Prayer is not ceremonial. Prayers offered at public events like football games, graduations and presidential inaugurations are mere ceremony. They are prelude to something else that is the main event. If Jesus is right and prayer is actually a conversation we can have with God, then we have no business reducing it down to the level of a starter pistol at a foot race.
Jesus’ disciples approached him once and said to him, “Teach us to pray.” It was common practice in the ancient world for teachers to instruct their followers in all forms of spiritual practice. According to the New Testament, what Jesus offered in response to their request is what we now call the Lord’s Prayer.
I bring this up because prayer is at the center of a controversy swirling around the upcoming inauguration ceremony. President-elect Obama has invited Rick Warren, pastor of a conservative mega-church, to offer the invocation prayer on inauguration day.
It’s really amazing how many people are angered by this decision. Gays and lesbians who supported Obama are appalled at the selection. Warren’s views opposing homosexuality are well known.
Leaders in the gay community report feeling betrayed by the president-elect’s decision. They fear that Warren’s presence signals unwillingness on Obama’s part to keep his promise about treating all people equally.
Meanwhile, members of the Christian right are aghast that Rick Warren has agreed to offer the prayer at all. Critics contend that by praying at the inauguration event Warren is offering a tacit blessing on Obama and his pro-choice policies. They worry that Warren’s presence at the event signals a softening of the pro-life stance held by many evangelicals.
Which brings us back to Jesus’ disciples. Only instead of needing someone to teach us how or what to pray, we need some reminders about what prayer is and is not.
For instance, prayer is not ceremonial. Prayers offered at public events like football games, graduations and presidential inaugurations are mere ceremony. They are prelude to something else that is the main event. If Jesus is right and prayer is actually a conversation we can have with God, then we have no business reducing it down to the level of a starter pistol at a foot race.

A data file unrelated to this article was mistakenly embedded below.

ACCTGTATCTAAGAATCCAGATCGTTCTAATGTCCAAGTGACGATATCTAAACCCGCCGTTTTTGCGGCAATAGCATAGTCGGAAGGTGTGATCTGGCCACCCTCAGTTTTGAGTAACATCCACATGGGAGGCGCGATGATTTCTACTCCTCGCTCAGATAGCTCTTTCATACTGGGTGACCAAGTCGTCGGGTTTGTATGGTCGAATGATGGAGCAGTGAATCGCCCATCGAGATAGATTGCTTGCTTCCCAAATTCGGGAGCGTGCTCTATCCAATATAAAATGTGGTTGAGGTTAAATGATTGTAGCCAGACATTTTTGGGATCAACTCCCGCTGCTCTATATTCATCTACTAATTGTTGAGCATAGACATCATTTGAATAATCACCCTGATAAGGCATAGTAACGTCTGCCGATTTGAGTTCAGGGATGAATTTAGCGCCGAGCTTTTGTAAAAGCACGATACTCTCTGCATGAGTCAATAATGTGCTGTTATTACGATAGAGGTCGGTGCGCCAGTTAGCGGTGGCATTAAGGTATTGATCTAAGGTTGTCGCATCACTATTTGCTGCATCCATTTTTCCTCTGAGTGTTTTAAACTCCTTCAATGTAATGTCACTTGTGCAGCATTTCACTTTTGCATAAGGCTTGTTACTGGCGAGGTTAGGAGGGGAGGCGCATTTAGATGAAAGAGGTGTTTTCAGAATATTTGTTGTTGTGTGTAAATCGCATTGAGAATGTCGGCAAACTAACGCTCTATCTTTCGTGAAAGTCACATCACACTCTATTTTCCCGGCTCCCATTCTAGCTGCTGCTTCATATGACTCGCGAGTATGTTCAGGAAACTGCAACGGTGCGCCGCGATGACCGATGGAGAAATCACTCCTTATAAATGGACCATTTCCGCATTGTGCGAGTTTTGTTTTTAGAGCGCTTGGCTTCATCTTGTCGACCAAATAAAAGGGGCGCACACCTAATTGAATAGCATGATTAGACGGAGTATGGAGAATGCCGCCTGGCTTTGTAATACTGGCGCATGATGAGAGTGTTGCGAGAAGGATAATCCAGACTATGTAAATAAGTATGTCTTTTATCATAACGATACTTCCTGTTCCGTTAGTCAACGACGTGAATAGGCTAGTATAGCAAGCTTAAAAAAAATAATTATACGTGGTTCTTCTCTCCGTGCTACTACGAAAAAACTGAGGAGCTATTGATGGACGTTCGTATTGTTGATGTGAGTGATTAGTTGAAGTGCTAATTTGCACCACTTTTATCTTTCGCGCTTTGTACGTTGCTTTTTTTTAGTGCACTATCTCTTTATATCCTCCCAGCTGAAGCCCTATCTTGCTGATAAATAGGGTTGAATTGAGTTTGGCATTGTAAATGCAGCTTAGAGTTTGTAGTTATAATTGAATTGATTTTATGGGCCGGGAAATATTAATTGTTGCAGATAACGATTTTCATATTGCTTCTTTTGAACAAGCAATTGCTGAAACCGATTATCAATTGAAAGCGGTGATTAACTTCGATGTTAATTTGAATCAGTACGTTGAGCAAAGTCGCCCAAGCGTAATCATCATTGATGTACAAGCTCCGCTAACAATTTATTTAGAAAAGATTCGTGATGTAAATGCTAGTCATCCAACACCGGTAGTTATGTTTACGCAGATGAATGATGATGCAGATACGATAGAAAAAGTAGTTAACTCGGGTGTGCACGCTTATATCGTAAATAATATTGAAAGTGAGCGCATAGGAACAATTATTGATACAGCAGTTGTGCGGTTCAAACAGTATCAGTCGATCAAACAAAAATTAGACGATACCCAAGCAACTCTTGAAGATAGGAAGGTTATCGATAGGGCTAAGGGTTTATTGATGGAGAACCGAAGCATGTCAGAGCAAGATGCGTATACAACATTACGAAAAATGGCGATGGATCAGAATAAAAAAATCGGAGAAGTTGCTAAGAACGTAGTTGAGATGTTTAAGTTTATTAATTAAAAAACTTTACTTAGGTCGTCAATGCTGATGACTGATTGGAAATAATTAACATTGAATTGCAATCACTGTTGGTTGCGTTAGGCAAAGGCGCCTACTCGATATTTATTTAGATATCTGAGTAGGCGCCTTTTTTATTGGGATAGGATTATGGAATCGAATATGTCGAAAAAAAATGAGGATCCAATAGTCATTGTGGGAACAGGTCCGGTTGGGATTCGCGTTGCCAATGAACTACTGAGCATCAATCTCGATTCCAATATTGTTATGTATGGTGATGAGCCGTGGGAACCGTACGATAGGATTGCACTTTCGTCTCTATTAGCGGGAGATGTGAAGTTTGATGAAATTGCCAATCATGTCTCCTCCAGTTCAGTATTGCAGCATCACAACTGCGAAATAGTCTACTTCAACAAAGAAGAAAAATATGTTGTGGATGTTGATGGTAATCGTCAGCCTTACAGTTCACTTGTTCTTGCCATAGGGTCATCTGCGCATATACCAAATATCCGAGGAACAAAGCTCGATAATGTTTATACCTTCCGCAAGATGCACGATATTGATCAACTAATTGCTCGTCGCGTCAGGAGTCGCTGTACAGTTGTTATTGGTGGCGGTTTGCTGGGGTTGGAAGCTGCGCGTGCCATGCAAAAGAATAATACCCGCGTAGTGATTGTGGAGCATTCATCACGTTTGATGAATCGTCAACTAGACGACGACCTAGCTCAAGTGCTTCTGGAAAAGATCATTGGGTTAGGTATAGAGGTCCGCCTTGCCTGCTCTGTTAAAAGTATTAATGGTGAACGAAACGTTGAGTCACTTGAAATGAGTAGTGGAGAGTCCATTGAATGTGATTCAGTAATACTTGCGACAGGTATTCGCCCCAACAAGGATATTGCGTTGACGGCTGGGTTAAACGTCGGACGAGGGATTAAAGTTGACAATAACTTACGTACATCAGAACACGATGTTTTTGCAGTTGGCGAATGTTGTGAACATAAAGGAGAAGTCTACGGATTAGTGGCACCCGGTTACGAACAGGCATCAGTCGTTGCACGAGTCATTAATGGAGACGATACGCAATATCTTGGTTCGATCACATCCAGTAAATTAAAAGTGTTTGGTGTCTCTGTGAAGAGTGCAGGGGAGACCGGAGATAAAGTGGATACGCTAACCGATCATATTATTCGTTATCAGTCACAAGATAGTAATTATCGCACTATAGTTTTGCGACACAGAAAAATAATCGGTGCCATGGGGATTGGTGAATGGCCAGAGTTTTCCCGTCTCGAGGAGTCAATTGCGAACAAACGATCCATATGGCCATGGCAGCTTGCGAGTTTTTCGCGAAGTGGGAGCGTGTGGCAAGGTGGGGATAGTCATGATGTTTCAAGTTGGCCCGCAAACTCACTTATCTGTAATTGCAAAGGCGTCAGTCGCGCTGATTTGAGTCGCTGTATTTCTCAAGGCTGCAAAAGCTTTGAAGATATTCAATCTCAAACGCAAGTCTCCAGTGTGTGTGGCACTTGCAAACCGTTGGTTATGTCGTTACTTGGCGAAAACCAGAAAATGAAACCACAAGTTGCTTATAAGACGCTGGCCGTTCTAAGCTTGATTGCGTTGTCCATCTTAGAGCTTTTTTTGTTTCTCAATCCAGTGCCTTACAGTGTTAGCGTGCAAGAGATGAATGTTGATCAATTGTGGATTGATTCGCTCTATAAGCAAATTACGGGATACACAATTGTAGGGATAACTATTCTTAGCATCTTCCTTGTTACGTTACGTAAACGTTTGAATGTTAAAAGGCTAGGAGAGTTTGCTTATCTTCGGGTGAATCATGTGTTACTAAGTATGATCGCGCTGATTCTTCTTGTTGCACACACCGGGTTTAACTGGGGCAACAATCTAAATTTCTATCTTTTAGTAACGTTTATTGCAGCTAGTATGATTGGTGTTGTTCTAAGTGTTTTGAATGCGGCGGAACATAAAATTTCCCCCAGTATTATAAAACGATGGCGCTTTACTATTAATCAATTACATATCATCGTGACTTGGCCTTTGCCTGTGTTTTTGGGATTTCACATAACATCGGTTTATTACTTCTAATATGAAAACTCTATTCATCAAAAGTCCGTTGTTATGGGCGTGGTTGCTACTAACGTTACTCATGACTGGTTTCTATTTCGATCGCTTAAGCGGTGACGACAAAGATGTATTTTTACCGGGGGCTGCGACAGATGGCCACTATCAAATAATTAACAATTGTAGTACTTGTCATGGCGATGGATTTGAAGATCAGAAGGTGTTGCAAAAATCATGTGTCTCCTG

Furthermore, prayer is not a way to make a symbolic statement. In the case of the inauguration ceremony, Obama has invited a conservative right-wing pastor to pray at the beginning, and a stalwart of the civil rights movement to pray at the end. So we get the symbolism. Obama wants a big religiously diverse tent. But using prayer to make that point empties prayer of its actual significance.
And prayer is not generic social discourse. During Bush’s first inaugural, Reverends Kirbyjohn Caldwell and Franklin Graham offered prayers “in Jesus’ name.” Critics argued that at public events many faiths are present, not just Christians. Offering prayers “in Jesus’ name” served to disenfranchise all other faiths present.
Both pastors stubbornly defended their decision. And they were right to do so. Prayer that is not specific is not prayer.
But the critics were also right. This is America, and Americans do not all pray in the same way. In fact, some Americans do not pray at all. In other words, a prayer that reflects a particular religion has no place at a public event, and prayer that has no specific theological content is not prayer at all.
George Washington probably had the best idea. There were no prayers offered during his inauguration ceremony. Instead, after being sworn in as president of the United States, his entourage marched over to St. Paul’s Church, where the chaplain of the Senate read from the Book of Common Prayer.
Apparently Washington understood that authentic prayer requires a proper setting, substantive content and willing participants. Anything less is not prayer.
James L. Evans is pastor of Auburn First Baptist Church in Auburn, Ala.